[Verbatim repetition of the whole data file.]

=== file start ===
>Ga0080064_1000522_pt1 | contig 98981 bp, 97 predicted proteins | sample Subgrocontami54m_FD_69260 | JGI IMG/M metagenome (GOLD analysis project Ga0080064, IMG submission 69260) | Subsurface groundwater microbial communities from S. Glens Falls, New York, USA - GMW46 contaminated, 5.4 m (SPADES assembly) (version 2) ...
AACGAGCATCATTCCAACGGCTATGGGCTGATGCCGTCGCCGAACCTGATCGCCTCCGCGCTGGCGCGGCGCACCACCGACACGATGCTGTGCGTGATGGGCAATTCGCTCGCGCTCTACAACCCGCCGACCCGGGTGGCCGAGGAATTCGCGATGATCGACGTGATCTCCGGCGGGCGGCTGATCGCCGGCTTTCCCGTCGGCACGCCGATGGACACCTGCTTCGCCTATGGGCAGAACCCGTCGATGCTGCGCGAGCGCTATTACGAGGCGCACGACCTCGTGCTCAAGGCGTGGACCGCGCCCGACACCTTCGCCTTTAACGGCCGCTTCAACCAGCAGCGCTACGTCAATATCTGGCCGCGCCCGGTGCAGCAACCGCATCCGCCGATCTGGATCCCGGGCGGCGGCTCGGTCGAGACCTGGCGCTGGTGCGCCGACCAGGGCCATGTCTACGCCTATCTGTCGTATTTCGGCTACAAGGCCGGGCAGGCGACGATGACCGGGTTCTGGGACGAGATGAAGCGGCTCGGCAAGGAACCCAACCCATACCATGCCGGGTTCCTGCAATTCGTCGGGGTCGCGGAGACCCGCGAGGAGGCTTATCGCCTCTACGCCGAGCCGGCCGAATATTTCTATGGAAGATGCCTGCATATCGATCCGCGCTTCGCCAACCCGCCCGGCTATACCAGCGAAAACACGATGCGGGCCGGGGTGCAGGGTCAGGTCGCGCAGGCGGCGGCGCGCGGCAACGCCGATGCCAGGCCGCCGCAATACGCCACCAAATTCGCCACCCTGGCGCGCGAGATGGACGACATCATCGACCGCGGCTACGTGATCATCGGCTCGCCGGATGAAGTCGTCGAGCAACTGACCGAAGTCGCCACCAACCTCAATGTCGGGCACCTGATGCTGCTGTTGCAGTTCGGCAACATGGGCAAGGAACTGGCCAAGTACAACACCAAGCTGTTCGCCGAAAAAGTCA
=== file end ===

>Ga0080064_1000522_pt1 | contig 98981 bp, 97 predicted proteins | sample Subgrocontami54m_FD_69260 | JGI IMG/M metagenome (GOLD analysis project Ga0080064, IMG submission 69260) | Subsurface groundwater microbial communities from S. Glens Falls, New York, USA - GMW46 contaminated, 5.4 m (SPADES assembly) (version 2) ...
AACGAGCATCATTCCAACGGCTATGGGCTGATGCCGTCGCCGAACCTGATCGCCTCCGCGCTGGCGCGGCGCACCACCGACACGATGCTGTGCGTGATGGGCAATTCGCTCGCGCTCTACAACCCGCCGACCCGGGTGGCCGAGGAATTCGCGATGATCGACGTGATCTCCGGCGGGCGGCTGATCGCCGGCTTTCCCGTCGGCACGCCGATGGACACCTGCTTCGCCTATGGGCAGAACCCGTCGATGCTGCGCGAGCGCTATTACGAGGCGCACGACCTCGTGCTCAAGGCGTGGACCGCGCCCGACACCTTCGCCTTTAACGGCCGCTTCAACCAGCAGCGCTACGTCAATATCTGGCCGCGCCCGGTGCAGCAACCGCATCCGCCGATCTGGATCCCGGGCGGCGGCTCGGTCGAGACCTGGCGCTGGTGCGCCGACCAGGGCCATGTCTACGCCTATCTGTCGTATTTCGGCTACAAGGCCGGGCAGGCGACGATGACCGGGTTCTGGGACGAGATGAAGCGGCTCGGCAAGGAACCCAACCCATACCATGCCGGGTTCCTGCAATTCGTCGGGGTCGCGGAGACCCGCGAGGAGGCTTATCGCCTCTACGCCGAGCCGGCCGAATATTTCTATGGAAGATGCCTGCATATCGATCCGCGCTTCGCCAACCCGCCCGGCTATACCAGCGAAAACACGATGCGGGCCGGGGTGCAGGGTCAGGTCGCGCAGGCGGCGGCGCGCGGCAACGCCGATGCCAGGCCGCCGCAATACGCCACCAAATTCGCCACCCTGGCGCGCGAGATGGACGACATCATCGACCGCGGCTACGTGATCATCGGCTCGCCGGATGAAGTCGTCGAGCAACTGACCGAAGTCGCCACCAACCTCAATGTCGGGCACCTGATGCTGCTGTTGCAGTTCGGCAACATGGGCAAGGAACTGGCCAAGTACAACACCAAGCTGTTCGCCGAAAAAGTCA